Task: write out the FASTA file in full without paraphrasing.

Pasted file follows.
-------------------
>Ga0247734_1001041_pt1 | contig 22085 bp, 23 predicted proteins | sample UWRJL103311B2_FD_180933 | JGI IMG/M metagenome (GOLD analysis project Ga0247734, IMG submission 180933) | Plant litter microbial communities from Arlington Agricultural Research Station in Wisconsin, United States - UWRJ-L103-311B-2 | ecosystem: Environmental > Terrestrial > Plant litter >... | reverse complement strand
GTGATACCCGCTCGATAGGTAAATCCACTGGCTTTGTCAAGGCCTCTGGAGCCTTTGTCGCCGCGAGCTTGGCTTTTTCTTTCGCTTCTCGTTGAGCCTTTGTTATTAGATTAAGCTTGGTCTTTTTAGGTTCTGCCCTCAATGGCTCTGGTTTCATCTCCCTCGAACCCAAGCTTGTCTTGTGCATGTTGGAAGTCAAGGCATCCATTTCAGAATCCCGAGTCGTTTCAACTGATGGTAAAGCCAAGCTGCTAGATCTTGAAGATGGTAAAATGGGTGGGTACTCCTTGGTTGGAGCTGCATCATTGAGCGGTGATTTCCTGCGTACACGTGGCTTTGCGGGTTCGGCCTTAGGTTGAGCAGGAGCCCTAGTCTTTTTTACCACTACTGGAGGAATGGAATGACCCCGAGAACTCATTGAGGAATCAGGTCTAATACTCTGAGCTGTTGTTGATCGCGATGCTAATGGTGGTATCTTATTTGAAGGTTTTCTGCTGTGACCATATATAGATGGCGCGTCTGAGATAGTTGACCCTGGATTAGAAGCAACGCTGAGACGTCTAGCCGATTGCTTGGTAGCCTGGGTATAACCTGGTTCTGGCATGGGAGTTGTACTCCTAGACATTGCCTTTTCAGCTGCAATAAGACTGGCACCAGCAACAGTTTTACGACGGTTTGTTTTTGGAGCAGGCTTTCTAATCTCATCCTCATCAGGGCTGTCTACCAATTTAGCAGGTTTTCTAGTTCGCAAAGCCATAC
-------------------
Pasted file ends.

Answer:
>Ga0247734_1001041_pt1 | contig 22085 bp, 23 predicted proteins | sample UWRJL103311B2_FD_180933 | JGI IMG/M metagenome (GOLD analysis project Ga0247734, IMG submission 180933) | Plant litter microbial communities from Arlington Agricultural Research Station in Wisconsin, United States - UWRJ-L103-311B-2 | ecosystem: Environmental > Terrestrial > Plant litter >... | reverse complement strand
GTGATACCCGCTCGATAGGTAAATCCACTGGCTTTGTCAAGGCCTCTGGAGCCTTTGTCGCCGCGAGCTTGGCTTTTTCTTTCGCTTCTCGTTGAGCCTTTGTTATTAGATTAAGCTTGGTCTTTTTAGGTTCTGCCCTCAATGGCTCTGGTTTCATCTCCCTCGAACCCAAGCTTGTCTTGTGCATGTTGGAAGTCAAGGCATCCATTTCAGAATCCCGAGTCGTTTCAACTGATGGTAAAGCCAAGCTGCTAGATCTTGAAGATGGTAAAATGGGTGGGTACTCCTTGGTTGGAGCTGCATCATTGAGCGGTGATTTCCTGCGTACACGTGGCTTTGCGGGTTCGGCCTTAGGTTGAGCAGGAGCCCTAGTCTTTTTTACCACTACTGGAGGAATGGAATGACCCCGAGAACTCATTGAGGAATCAGGTCTAATACTCTGAGCTGTTGTTGATCGCGATGCTAATGGTGGTATCTTATTTGAAGGTTTTCTGCTGTGACCATATATAGATGGCGCGTCTGAGATAGTTGACCCTGGATTAGAAGCAACGCTGAGACGTCTAGCCGATTGCTTGGTAGCCTGGGTATAACCTGGTTCTGGCATGGGAGTTGTACTCCTAGACATTGCCTTTTCAGCTGCAATAAGACTGGCACCAGCAACAGTTTTACGACGGTTTGTTTTTGGAGCAGGCTTTCTAATCTCATCCTCATCAGGGCTGTCTACCAATTTAGCAGGTTTTCTAGTTCGCAAAGCCATAC